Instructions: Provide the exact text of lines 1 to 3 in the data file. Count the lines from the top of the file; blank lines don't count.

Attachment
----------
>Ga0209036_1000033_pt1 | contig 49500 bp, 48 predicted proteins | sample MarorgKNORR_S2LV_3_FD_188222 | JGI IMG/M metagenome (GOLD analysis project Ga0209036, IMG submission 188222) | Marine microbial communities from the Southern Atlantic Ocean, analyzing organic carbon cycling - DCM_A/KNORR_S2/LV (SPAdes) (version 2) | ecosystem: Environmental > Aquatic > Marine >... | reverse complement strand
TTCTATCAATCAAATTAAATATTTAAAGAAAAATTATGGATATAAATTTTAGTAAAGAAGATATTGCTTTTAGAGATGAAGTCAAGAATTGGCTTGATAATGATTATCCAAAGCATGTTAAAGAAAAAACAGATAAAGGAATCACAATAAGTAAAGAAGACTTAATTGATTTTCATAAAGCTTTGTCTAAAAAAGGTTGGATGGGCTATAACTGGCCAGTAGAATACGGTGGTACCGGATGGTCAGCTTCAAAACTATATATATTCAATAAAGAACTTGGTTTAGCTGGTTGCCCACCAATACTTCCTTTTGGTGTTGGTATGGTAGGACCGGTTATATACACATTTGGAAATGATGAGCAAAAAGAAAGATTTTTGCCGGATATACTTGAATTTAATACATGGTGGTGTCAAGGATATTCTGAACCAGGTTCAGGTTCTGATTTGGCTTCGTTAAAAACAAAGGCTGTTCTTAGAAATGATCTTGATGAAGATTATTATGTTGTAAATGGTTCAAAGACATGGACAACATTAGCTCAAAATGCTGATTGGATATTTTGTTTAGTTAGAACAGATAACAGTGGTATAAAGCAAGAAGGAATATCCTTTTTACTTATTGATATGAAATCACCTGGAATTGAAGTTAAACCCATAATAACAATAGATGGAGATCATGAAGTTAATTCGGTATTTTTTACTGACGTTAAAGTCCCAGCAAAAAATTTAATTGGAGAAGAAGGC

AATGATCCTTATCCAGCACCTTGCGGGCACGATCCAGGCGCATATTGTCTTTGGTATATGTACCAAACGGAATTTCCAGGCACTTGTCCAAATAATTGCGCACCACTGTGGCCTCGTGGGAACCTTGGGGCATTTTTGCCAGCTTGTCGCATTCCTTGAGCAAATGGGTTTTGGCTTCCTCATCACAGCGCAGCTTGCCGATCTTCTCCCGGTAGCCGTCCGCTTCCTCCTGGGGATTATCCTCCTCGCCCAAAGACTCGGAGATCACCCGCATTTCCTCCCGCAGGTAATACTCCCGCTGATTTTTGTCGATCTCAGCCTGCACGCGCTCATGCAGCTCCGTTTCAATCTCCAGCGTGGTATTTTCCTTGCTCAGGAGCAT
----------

>Ga0209036_1000033_pt1 | contig 49500 bp, 48 predicted proteins | sample MarorgKNORR_S2LV_3_FD_188222 | JGI IMG/M metagenome (GOLD analysis project Ga0209036, IMG submission 188222) | Marine microbial communities from the Southern Atlantic Ocean, analyzing organic carbon cycling - DCM_A/KNORR_S2/LV (SPAdes) (version 2) | ecosystem: Environmental > Aquatic > Marine >... | reverse complement strand
TTCTATCAATCAAATTAAATATTTAAAGAAAAATTATGGATATAAATTTTAGTAAAGAAGATATTGCTTTTAGAGATGAAGTCAAGAATTGGCTTGATAATGATTATCCAAAGCATGTTAAAGAAAAAACAGATAAAGGAATCACAATAAGTAAAGAAGACTTAATTGATTTTCATAAAGCTTTGTCTAAAAAAGGTTGGATGGGCTATAACTGGCCAGTAGAATACGGTGGTACCGGATGGTCAGCTTCAAAACTATATATATTCAATAAAGAACTTGGTTTAGCTGGTTGCCCACCAATACTTCCTTTTGGTGTTGGTATGGTAGGACCGGTTATATACACATTTGGAAATGATGAGCAAAAAGAAAGATTTTTGCCGGATATACTTGAATTTAATACATGGTGGTGTCAAGGATATTCTGAACCAGGTTCAGGTTCTGATTTGGCTTCGTTAAAAACAAAGGCTGTTCTTAGAAATGATCTTGATGAAGATTATTATGTTGTAAATGGTTCAAAGACATGGACAACATTAGCTCAAAATGCTGATTGGATATTTTGTTTAGTTAGAACAGATAACAGTGGTATAAAGCAAGAAGGAATATCCTTTTTACTTATTGATATGAAATCACCTGGAATTGAAGTTAAACCCATAATAACAATAGATGGAGATCATGAAGTTAATTCGGTATTTTTTACTGACGTTAAAGTCCCAGCAAAAAATTTAATTGGAGAAGAAGGC

AATGATCCTTATCCAGCACCTTGCGGGCACGATCCAGGCGCATATTGTCTTTGGTATATGTACCAAACGGAATTTCCAGGCACTTGTCCAAATAATTGCGCACCACTGTGGCCTCGTGGGAACCTTGGGGCATTTTTGCCAGCTTGTCGCATTCCTTGAGCAAATGGGTTTTGGCTTCCTCATCACAGCGCAGCTTGCCGATCTTCTCCCGGTAGCCGTCCGCTTCCTCCTGGGGATTATCCTCCTCGCCCAAAGACTCGGAGATCACCCGCATTTCCTCCCGCAGGTAATACTCCCGCTGATTTTTGTCGATCTCAGCCTGCACGCGCTCATGCAGCTCCGTTTCAATCTCCAGCGTGGTATTTTCCTTGCTCAGGAGCAT